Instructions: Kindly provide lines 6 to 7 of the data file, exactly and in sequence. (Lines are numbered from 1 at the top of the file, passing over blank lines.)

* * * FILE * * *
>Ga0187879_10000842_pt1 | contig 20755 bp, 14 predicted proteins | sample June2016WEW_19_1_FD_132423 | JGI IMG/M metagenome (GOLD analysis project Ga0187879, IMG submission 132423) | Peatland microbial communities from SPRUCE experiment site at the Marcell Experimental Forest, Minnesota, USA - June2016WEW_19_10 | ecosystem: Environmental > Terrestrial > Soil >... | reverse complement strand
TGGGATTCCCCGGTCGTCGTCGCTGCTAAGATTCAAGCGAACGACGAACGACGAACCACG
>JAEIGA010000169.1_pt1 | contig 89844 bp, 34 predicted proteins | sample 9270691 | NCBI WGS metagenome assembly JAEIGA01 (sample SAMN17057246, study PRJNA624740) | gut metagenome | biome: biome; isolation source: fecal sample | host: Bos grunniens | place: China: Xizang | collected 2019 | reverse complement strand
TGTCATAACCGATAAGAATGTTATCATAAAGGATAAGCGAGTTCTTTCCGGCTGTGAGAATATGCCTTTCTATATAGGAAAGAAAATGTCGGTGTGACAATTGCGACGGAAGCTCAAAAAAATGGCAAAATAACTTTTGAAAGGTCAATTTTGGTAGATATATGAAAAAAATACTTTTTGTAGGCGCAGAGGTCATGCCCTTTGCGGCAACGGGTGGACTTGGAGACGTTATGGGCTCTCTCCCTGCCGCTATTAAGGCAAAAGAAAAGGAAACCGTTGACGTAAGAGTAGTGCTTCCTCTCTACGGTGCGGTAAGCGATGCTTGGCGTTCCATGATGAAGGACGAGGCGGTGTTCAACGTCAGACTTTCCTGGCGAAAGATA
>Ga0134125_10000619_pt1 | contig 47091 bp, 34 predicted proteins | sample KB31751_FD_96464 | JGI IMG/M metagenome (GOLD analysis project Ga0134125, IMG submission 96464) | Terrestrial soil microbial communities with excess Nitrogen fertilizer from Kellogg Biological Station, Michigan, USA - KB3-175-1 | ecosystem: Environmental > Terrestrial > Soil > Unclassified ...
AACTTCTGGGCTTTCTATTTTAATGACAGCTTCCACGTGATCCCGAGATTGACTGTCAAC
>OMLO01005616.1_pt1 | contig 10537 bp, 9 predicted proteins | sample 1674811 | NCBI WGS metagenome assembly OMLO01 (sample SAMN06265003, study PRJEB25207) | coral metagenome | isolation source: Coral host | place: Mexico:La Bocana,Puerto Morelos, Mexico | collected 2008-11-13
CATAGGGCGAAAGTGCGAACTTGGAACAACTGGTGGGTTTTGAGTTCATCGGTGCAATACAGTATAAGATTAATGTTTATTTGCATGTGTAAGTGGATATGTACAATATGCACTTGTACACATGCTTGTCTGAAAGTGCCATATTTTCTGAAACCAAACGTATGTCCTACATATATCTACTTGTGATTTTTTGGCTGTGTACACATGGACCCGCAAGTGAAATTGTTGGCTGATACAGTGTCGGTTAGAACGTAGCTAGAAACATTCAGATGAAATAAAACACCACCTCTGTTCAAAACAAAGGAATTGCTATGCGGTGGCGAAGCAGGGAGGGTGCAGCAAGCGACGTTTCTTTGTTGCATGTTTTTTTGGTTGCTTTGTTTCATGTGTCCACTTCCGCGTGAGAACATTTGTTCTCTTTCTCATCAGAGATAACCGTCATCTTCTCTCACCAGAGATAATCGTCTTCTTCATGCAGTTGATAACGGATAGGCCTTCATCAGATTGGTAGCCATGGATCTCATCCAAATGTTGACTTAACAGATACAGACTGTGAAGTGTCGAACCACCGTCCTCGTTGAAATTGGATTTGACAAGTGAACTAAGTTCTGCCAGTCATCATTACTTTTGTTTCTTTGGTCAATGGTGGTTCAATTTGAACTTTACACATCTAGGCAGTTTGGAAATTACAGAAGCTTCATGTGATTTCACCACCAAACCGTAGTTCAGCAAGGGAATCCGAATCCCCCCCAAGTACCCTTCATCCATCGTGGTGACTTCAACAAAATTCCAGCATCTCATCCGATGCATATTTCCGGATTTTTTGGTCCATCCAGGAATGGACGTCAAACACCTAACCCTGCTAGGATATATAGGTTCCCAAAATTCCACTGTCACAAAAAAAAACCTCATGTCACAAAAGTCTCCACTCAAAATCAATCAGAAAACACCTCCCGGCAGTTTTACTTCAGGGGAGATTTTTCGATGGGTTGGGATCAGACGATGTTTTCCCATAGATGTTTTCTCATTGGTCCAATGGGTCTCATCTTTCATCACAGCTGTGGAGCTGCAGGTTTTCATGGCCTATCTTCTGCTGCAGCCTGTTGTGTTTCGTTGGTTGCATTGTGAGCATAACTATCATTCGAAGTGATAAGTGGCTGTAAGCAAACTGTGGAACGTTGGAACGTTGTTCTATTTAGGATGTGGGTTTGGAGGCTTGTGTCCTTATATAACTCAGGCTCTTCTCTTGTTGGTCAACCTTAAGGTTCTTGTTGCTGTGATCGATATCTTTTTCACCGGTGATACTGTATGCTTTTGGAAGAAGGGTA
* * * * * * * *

AACTTCTGGGCTTTCTATTTTAATGACAGCTTCCACGTGATCCCGAGATTGACTGTCAAC
>OMLO01005616.1_pt1 | contig 10537 bp, 9 predicted proteins | sample 1674811 | NCBI WGS metagenome assembly OMLO01 (sample SAMN06265003, study PRJEB25207) | coral metagenome | isolation source: Coral host | place: Mexico:La Bocana,Puerto Morelos, Mexico | collected 2008-11-13